Intended for healthcare professionals

Feature Briefing

Abortion in Northern Ireland: is change on the cards?

BMJ 2016; 352 doi: (Published 01 February 2016) Cite this as: BMJ 2016;352:i629
  1. Clare Dyer, legal correspondent, The BMJ
  1. claredyer4{at}

The right to an abortion in Northern Ireland is governed by a 19th century statute. Is that all about to change, asks Clare Dyer

Northern Ireland’s abortion laws are among the most draconian in Europe. Abortion is virtually banned in the province, permitted only when the pregnancy threatens the life of the mother or serious, long lasting damage to her mental or physical health. A doctor who performs an abortion in any other circumstances risks prosecution and a maximum sentence of life imprisonment. A judge at the High Court in Belfast has ruled that the law violates the European Convention on Human Rights. But how likely is it to change?

How does the law in Northern Ireland differ from the rest of the UK?

Abortion in England, Wales, and Scotland was liberalised by the Abortion Act 1967. This allows an abortion up to 24 weeks’ gestation if two doctors certify that continuing the pregnancy would involve greater risk than termination to the physical or mental health of the pregnant woman or any of her existing children. Abortions after 24 weeks are allowed if continuing the pregnancy would cause greater risk than termination to the life of the woman, to prevent grave permanent injury to her physical or mental health, or when there is a substantial risk that the child, if born, would be seriously handicapped.

The law in Northern Ireland is still governed by the Offences against the Person Act 1861. This provides that anyone who unlawfully administers a “poison or other noxious thing” or unlawfully uses any instrument with intent to procure a miscarriage is guilty of a felony with a maximum penalty of life imprisonment. A woman who unlawfully takes a substance herself or uses an instrument with the intention of procuring her own miscarriage faces the same penalty.

How has the law affected access to abortion in Northern Ireland?

Only 16 NHS abortions were carried out in the province in 2014-15.1 Doctors say the law is uncertain and they fear they could face prison if they advise on or perform abortions.2 3 “What we’re calling on our politicians to do is to give us clear guidance on what’s within the law,” said John O’Kelly, chair of the Royal College of General Practitioners in Northern Ireland.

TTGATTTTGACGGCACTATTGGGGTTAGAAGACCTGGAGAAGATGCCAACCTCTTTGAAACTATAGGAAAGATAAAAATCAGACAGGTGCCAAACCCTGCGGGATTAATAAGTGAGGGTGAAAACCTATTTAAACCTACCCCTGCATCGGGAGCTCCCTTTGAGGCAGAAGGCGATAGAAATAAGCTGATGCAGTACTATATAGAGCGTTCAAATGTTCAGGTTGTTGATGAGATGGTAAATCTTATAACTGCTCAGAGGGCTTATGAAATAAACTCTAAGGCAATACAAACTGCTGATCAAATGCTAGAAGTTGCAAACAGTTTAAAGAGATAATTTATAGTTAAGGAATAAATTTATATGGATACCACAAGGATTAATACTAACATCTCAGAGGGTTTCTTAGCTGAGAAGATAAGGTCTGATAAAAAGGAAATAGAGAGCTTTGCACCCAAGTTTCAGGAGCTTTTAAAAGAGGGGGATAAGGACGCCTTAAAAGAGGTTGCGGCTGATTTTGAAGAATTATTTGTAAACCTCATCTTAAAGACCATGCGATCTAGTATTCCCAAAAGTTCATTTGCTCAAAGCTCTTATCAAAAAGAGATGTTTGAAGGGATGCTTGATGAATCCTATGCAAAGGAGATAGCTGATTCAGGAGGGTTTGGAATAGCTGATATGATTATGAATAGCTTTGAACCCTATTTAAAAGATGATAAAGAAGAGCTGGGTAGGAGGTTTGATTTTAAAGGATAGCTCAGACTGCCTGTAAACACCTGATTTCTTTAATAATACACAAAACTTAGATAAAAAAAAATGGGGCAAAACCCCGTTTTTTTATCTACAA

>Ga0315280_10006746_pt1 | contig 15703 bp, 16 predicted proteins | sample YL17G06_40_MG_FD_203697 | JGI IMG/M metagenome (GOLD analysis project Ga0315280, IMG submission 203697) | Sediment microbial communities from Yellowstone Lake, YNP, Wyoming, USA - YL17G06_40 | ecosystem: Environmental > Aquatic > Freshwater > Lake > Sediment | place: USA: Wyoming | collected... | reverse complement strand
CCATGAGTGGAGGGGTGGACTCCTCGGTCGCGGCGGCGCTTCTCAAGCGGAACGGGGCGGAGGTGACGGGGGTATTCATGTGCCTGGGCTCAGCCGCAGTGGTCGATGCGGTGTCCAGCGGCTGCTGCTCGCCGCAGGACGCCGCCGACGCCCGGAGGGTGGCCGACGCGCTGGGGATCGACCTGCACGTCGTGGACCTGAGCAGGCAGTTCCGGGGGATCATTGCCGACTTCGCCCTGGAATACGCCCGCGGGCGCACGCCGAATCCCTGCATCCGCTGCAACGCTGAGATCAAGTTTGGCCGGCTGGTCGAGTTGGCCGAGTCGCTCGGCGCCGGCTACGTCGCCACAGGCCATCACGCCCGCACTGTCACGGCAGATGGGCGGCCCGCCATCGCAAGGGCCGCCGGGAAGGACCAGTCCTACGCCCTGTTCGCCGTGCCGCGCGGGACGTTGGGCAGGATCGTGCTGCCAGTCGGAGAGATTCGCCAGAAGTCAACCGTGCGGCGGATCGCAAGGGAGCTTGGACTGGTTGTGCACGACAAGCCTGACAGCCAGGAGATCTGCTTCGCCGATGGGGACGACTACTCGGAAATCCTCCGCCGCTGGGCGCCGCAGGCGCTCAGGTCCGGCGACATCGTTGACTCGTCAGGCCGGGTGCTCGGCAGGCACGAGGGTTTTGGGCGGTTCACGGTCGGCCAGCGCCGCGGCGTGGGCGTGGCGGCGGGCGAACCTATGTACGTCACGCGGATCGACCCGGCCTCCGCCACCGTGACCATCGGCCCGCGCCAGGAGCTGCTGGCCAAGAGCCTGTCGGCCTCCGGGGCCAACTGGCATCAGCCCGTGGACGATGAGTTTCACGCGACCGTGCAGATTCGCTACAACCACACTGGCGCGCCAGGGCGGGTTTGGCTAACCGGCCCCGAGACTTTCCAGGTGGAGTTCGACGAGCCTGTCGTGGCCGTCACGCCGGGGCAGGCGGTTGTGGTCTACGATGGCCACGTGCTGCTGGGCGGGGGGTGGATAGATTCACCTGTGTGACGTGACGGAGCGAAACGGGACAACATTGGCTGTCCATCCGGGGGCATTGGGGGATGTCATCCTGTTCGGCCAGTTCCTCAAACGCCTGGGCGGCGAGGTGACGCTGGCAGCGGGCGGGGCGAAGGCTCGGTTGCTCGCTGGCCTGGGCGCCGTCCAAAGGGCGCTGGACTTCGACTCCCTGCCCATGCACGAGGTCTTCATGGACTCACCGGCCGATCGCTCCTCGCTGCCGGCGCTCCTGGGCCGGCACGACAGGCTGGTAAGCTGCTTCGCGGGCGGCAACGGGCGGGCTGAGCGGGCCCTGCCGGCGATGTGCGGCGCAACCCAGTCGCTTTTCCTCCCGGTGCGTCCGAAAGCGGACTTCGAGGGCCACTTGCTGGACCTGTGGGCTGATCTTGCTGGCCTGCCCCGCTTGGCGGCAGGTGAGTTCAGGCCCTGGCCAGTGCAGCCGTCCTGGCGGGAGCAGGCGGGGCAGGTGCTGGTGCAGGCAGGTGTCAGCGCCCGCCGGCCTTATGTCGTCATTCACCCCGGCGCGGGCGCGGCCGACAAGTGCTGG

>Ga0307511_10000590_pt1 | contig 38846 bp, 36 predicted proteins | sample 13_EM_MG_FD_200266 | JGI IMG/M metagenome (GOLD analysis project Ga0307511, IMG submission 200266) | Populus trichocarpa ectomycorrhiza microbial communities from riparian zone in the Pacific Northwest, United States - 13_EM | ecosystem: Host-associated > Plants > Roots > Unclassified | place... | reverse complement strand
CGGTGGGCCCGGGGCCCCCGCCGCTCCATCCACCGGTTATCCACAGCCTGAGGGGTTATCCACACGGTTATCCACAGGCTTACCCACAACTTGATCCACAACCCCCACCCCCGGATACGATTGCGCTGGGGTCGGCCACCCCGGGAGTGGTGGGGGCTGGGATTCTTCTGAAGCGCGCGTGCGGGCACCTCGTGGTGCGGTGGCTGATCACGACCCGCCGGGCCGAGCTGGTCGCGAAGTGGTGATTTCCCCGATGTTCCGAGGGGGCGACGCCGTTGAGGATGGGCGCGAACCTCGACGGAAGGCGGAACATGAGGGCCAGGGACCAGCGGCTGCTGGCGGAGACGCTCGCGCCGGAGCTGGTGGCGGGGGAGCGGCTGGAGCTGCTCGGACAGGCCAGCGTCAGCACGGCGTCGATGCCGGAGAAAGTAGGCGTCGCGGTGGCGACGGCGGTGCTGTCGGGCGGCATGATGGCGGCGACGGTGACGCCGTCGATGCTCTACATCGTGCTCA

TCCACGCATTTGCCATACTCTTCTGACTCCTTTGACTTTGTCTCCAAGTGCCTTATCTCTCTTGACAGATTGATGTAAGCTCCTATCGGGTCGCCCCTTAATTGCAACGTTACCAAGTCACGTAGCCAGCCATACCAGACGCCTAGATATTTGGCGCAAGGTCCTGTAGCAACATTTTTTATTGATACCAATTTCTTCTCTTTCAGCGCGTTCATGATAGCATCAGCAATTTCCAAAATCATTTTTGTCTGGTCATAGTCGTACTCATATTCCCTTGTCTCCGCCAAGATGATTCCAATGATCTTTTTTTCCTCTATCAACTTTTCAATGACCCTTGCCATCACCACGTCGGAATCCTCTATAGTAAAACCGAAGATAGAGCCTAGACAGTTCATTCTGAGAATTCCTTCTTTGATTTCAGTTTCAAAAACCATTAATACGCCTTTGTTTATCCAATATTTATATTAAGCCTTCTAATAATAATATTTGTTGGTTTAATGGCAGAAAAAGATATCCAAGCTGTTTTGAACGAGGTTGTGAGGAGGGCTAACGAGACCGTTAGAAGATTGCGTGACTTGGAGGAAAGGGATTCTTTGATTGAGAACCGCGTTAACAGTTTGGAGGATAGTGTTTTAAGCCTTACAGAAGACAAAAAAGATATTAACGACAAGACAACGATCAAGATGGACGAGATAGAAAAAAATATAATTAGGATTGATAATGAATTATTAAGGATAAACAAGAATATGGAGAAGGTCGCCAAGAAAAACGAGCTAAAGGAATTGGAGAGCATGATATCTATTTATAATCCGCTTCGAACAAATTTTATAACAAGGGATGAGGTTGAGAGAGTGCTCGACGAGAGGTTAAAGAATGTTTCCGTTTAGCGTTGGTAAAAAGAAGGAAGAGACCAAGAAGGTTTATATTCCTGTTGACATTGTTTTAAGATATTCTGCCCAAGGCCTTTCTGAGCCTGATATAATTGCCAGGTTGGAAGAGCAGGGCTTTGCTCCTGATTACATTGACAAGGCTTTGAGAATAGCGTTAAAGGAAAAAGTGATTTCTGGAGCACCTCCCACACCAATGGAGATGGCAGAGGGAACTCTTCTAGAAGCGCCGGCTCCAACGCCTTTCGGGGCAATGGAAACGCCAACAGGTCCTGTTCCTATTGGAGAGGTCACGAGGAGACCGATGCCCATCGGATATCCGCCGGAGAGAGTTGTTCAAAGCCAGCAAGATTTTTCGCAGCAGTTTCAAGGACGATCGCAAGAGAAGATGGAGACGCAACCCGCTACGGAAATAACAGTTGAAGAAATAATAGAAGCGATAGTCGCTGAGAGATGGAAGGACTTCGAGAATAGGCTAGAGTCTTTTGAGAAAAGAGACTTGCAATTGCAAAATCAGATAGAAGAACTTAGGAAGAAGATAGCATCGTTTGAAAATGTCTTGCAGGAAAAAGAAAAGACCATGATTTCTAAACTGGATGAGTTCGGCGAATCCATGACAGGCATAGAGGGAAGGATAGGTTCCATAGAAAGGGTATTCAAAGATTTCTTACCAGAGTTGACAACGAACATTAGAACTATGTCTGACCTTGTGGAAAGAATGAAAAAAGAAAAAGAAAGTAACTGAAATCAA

Thousands of pregnant women and girls have travelled to England for abortions, but they are not entitled to free NHS treatment in England so have to find between £400 (€525; $570) and £2000 for expenses and private treatment. Many have taken to buying abortion pills from abroad over the internet. But two women have been charged and are awaiting trial for taking this step: a mother accused of buying pills for her underage daughter and a 21 year old woman charged with unlawfully procuring mifepristone and misoprostol and using them to cause a miscarriage.4 5

How has the law been challenged and what was the outcome?

The Northern Ireland Human Rights Commission argued at the High Court in Belfast that the law breaches the European Convention on Human Rights in not allowing abortions in cases of serious fetal abnormalities and when the pregnancy is the result of rape or incest. Mr Justice Horner ruled in November 2015 that the ban in cases of abnormalities that would prevent a child from surviving once born (but not other serious abnormalities) and in cases of rape or incest is incompatible with the convention.6 In December he made a formal declaration of incompatibility.7

What is the effect of the declaration of incompatibility?

The law remains the same and the onus is on the province’s legislature, the Northern Ireland Assembly, to take action to amend the law to make it compatible with the convention.

How likely is this to happen?

Unlikely any time soon. The predominance of Catholics and Ulster Protestants, two faith groups with a strong antiabortion tradition, makes the issue a hot potato in Northern Ireland. The province’s justice minister and attorney general have lodged an appeal against the judgment at the Court of Appeal for Northern Ireland. After that, predicts David Russell, deputy director of the Human Rights Commission, “It is likely to go all the way to the UK Supreme Court.” Barbara Hewson, a barrister specialising in reproductive rights, says, “You might get a very liberal decision out of the Supreme Court. Why should a 19th century criminal statute still govern healthcare needs for women in one part of the United Kingdom?”


Cite this as: BMJ 2016;352:i629


  • Competing interests: I have read and understood BMJ policy on declaration of interests and have no relevant interests to declare.

  • Provenance and peer review: Commissioned; not externally peer reviewed


View Abstract